Winter is perfect for checking your deciduous trees. Since the leaves are gone you can clearly see the branches. Ideally, you can do this work annually, making a few cuts each season. This should leave you with healthy, good-looking trees you know well.
No man’s land
Some strata sites have out-of-the-way semi wild zones that don’t get regular maintenance. Normally the idea is not to discriminate and, instead, attend to all areas equally. But on large complexes that’s not easy to accomplish. So some areas away from the beauty strip get slightly short-changed.
This, then, was my mission. Taking advantage of the slower winter season I got to attack one of these wild zones. I will cover the maintenance work in a future blog post. Here I wish to mention a tree I ran into.
Since time was short, I did the obvious work in just a few minutes:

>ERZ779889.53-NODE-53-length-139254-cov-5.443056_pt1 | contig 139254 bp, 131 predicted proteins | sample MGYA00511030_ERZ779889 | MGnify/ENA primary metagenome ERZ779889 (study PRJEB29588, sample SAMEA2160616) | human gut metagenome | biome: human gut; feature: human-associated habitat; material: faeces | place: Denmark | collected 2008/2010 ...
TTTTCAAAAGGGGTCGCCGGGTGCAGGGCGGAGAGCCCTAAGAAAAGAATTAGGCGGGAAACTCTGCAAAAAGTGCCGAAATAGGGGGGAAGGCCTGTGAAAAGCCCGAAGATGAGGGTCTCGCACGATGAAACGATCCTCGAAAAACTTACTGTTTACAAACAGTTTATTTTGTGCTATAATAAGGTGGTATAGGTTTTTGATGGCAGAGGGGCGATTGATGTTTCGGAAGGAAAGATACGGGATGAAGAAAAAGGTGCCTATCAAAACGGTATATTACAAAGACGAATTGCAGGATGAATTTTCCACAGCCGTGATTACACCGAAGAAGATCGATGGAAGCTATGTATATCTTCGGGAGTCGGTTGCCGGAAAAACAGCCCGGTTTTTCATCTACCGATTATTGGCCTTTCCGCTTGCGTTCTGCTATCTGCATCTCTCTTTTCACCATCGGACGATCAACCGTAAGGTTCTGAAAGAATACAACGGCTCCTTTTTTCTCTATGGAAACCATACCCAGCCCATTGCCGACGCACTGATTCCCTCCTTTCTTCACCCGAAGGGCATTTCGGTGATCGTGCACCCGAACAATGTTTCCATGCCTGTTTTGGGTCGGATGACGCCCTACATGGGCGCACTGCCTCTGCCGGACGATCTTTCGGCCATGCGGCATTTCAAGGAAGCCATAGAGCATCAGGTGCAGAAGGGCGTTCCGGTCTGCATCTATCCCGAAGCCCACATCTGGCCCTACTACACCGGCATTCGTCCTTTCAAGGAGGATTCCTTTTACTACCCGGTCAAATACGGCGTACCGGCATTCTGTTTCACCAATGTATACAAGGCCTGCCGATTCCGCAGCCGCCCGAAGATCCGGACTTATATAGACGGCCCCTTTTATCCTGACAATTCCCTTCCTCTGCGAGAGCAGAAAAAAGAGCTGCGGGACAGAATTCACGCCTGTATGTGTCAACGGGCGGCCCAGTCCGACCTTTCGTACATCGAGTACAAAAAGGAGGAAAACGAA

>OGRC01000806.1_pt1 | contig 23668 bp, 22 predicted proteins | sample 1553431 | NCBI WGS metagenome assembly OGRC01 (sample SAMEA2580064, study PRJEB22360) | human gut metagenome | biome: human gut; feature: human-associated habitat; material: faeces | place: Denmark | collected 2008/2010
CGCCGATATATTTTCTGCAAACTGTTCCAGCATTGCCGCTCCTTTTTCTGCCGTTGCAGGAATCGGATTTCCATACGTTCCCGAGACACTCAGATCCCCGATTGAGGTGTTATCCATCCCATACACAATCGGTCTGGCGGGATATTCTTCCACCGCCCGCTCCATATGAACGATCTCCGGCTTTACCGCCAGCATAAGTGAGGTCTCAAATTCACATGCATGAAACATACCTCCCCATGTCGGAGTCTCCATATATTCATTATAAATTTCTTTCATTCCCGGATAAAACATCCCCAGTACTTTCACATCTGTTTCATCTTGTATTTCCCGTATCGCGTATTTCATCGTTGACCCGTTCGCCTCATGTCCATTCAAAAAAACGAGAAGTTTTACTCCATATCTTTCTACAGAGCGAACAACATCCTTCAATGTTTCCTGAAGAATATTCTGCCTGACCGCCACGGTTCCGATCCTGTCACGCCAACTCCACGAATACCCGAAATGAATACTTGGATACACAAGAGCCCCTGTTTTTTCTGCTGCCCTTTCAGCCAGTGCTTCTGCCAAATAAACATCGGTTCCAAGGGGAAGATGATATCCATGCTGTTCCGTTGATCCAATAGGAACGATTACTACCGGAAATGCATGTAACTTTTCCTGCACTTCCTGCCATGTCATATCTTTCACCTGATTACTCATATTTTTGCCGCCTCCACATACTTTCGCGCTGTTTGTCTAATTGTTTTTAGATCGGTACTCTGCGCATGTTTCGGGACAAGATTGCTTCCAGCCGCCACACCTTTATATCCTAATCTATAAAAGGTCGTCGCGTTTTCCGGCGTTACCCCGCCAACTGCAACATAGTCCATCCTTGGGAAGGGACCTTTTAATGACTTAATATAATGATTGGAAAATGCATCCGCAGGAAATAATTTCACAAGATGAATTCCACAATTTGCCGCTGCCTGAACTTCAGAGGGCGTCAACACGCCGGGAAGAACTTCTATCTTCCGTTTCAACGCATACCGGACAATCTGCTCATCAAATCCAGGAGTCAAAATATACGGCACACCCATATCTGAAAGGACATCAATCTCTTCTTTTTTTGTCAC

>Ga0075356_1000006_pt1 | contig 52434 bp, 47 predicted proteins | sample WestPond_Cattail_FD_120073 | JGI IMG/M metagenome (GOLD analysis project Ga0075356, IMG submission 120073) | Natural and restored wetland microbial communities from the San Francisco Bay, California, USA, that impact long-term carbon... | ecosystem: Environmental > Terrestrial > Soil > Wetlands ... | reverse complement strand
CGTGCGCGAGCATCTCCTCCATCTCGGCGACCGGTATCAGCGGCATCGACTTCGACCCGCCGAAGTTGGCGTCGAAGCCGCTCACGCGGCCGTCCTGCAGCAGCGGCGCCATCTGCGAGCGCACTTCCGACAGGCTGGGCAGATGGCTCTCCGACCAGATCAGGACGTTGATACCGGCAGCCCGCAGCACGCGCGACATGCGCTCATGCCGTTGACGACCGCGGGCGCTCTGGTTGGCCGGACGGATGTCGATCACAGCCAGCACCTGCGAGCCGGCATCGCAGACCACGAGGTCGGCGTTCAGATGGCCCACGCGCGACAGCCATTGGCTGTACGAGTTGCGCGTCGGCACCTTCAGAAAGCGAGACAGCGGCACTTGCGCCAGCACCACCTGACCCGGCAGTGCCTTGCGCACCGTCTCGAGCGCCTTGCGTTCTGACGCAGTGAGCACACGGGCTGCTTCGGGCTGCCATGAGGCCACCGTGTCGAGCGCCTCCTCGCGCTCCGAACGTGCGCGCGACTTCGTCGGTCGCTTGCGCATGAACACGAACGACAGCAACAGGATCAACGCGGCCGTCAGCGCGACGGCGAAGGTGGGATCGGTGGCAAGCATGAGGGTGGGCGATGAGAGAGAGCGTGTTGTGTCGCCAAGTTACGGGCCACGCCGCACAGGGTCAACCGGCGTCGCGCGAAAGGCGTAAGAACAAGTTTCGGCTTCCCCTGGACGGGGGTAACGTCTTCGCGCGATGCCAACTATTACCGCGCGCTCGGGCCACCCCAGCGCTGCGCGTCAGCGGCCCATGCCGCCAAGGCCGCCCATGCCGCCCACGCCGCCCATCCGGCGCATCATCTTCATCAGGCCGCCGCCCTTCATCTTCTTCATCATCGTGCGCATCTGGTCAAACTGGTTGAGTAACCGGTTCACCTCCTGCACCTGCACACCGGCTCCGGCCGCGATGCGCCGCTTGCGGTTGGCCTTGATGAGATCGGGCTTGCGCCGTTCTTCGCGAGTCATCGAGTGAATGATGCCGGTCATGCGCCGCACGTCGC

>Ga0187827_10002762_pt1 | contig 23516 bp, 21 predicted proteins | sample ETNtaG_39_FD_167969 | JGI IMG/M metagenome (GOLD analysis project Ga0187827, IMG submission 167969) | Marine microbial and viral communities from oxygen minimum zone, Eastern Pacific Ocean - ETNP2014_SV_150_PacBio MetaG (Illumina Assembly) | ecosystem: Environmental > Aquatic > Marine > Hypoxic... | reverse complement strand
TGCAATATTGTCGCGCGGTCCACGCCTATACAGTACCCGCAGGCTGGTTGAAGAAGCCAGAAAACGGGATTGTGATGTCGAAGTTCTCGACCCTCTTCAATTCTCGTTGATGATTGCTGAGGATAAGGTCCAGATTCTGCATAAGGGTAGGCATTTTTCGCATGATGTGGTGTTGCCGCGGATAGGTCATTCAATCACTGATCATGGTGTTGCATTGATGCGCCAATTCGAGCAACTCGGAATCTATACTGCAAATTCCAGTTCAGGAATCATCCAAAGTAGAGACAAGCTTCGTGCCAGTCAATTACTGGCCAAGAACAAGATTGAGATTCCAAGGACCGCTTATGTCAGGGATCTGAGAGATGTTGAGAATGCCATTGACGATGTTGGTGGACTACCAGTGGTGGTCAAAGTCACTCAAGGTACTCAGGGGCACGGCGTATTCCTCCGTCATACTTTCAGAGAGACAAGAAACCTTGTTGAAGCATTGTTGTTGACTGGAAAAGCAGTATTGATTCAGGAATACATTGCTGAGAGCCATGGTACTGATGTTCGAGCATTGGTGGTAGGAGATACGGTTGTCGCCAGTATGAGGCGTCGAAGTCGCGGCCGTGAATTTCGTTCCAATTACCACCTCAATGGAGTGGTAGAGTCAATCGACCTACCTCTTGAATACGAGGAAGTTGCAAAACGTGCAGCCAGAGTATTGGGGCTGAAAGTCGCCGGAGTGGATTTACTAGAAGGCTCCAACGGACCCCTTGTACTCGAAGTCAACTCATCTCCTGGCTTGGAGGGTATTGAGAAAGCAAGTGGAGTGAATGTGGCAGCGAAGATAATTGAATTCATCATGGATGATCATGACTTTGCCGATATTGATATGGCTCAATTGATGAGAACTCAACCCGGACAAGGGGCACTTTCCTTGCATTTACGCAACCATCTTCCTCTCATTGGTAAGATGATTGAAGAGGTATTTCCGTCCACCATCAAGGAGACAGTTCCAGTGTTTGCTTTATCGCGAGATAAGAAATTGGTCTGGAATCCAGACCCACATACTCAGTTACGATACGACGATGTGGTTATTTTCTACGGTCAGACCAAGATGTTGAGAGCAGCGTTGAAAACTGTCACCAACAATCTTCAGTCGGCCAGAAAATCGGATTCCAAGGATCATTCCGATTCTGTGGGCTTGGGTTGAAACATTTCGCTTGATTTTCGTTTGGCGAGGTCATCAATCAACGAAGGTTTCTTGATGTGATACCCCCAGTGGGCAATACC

I removed stubs, dead branches and one crossing and rubbing branch which also reached into the road.
These are ugly cuts. Don’t forget to make your cuts at the branch collar so the tree can cover up the wound. Otherwise the stubs eventually die, like the smaller one visible in the back.
Dead branches are dead so they are to be eliminated as soon as possible. They will most likely break off anyway.
The branch with the pointer is a good candidate for removal because it crosses through other branches where it rubs; and it’s growing into the street where it’s likely to interfere with delivery trucks.
The final product
This is the final product with ugly stubs removed, dead branches gone and one crossing and rubbing branch that interfered with local traffic eliminated. And it took me a few minutes with my Japanese hand saw.
Is the tree perfect? No, far from it but why stress? I will be back in twelve months to do more work on it.
And if you need help with your trees, call Proper Landscaping. You can also learn more about tree maintenance from my inexpensive Kindle e-book. Landscape Tree Miantenance by Vas Sladek. Please leave a review.